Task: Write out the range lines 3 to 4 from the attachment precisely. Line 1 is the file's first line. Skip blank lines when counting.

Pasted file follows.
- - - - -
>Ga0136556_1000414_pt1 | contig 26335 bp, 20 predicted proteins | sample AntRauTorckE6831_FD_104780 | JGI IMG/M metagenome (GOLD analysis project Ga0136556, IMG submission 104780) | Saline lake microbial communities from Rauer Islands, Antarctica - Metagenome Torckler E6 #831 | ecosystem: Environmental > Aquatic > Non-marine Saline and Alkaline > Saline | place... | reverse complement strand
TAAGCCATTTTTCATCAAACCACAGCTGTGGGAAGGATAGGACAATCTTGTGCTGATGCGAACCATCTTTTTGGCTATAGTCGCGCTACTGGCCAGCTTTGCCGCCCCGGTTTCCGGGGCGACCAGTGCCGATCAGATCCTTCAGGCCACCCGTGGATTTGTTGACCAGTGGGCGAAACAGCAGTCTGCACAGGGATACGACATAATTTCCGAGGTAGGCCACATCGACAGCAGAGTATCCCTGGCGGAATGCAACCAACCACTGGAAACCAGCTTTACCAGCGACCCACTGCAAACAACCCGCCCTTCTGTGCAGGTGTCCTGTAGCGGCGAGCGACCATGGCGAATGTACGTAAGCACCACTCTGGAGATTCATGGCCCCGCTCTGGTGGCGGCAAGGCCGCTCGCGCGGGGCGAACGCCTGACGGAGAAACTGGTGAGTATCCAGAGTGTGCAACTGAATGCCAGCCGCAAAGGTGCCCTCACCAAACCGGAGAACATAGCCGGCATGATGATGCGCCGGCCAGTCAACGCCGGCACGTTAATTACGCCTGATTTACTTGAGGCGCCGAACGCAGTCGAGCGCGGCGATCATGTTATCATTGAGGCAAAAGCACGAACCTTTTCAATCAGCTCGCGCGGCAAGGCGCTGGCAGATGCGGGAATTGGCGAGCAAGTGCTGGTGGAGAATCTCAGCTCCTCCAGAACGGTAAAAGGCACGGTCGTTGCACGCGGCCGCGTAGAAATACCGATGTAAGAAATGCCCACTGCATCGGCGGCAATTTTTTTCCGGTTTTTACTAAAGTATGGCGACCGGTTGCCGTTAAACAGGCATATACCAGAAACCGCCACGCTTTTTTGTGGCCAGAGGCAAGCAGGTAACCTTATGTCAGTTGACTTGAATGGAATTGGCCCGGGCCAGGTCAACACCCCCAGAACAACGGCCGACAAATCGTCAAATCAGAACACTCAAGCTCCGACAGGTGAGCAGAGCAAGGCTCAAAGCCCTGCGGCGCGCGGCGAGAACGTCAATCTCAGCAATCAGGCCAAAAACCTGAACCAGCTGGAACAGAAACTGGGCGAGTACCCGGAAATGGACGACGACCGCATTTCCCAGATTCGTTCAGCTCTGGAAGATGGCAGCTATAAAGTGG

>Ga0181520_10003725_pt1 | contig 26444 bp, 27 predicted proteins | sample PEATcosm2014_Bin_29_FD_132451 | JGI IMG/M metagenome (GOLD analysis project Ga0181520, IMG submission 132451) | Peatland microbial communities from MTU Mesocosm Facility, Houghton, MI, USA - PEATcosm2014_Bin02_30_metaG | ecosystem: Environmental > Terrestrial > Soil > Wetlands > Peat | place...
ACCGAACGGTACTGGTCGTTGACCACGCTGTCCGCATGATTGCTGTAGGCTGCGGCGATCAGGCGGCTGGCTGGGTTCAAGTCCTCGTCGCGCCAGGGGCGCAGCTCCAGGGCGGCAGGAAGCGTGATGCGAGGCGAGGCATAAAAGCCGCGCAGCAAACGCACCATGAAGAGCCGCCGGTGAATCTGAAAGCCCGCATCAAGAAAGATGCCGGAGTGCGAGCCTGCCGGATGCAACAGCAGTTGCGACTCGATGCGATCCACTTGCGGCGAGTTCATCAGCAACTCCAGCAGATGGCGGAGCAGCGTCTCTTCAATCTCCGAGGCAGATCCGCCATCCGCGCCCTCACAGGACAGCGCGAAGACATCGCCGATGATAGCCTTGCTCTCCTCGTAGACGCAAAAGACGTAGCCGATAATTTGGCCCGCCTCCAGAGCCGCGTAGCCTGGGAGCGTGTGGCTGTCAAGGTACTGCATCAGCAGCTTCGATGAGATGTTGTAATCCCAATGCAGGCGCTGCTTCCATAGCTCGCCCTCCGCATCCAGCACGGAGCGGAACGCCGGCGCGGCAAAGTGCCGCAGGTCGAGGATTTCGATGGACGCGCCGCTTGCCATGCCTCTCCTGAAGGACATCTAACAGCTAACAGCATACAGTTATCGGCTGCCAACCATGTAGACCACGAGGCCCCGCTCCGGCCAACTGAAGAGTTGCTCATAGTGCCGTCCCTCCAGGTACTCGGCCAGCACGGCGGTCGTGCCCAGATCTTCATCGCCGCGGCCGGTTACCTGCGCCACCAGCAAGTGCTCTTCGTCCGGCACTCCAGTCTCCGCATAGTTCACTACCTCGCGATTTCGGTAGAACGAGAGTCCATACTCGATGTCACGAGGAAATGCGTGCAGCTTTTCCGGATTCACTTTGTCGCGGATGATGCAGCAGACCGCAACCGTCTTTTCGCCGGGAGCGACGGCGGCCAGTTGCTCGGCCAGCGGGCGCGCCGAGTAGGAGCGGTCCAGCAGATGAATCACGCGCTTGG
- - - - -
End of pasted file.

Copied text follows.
>Ga0181520_10003725_pt1 | contig 26444 bp, 27 predicted proteins | sample PEATcosm2014_Bin_29_FD_132451 | JGI IMG/M metagenome (GOLD analysis project Ga0181520, IMG submission 132451) | Peatland microbial communities from MTU Mesocosm Facility, Houghton, MI, USA - PEATcosm2014_Bin02_30_metaG | ecosystem: Environmental > Terrestrial > Soil > Wetlands > Peat | place...
ACCGAACGGTACTGGTCGTTGACCACGCTGTCCGCATGATTGCTGTAGGCTGCGGCGATCAGGCGGCTGGCTGGGTTCAAGTCCTCGTCGCGCCAGGGGCGCAGCTCCAGGGCGGCAGGAAGCGTGATGCGAGGCGAGGCATAAAAGCCGCGCAGCAAACGCACCATGAAGAGCCGCCGGTGAATCTGAAAGCCCGCATCAAGAAAGATGCCGGAGTGCGAGCCTGCCGGATGCAACAGCAGTTGCGACTCGATGCGATCCACTTGCGGCGAGTTCATCAGCAACTCCAGCAGATGGCGGAGCAGCGTCTCTTCAATCTCCGAGGCAGATCCGCCATCCGCGCCCTCACAGGACAGCGCGAAGACATCGCCGATGATAGCCTTGCTCTCCTCGTAGACGCAAAAGACGTAGCCGATAATTTGGCCCGCCTCCAGAGCCGCGTAGCCTGGGAGCGTGTGGCTGTCAAGGTACTGCATCAGCAGCTTCGATGAGATGTTGTAATCCCAATGCAGGCGCTGCTTCCATAGCTCGCCCTCCGCATCCAGCACGGAGCGGAACGCCGGCGCGGCAAAGTGCCGCAGGTCGAGGATTTCGATGGACGCGCCGCTTGCCATGCCTCTCCTGAAGGACATCTAACAGCTAACAGCATACAGTTATCGGCTGCCAACCATGTAGACCACGAGGCCCCGCTCCGGCCAACTGAAGAGTTGCTCATAGTGCCGTCCCTCCAGGTACTCGGCCAGCACGGCGGTCGTGCCCAGATCTTCATCGCCGCGGCCGGTTACCTGCGCCACCAGCAAGTGCTCTTCGTCCGGCACTCCAGTCTCCGCATAGTTCACTACCTCGCGATTTCGGTAGAACGAGAGTCCATACTCGATGTCACGAGGAAATGCGTGCAGCTTTTCCGGATTCACTTTGTCGCGGATGATGCAGCAGACCGCAACCGTCTTTTCGCCGGGAGCGACGGCGGCCAGTTGCTCGGCCAGCGGGCGCGCCGAGTAGGAGCGGTCCAGCAGATGAATCACGCGCTTGG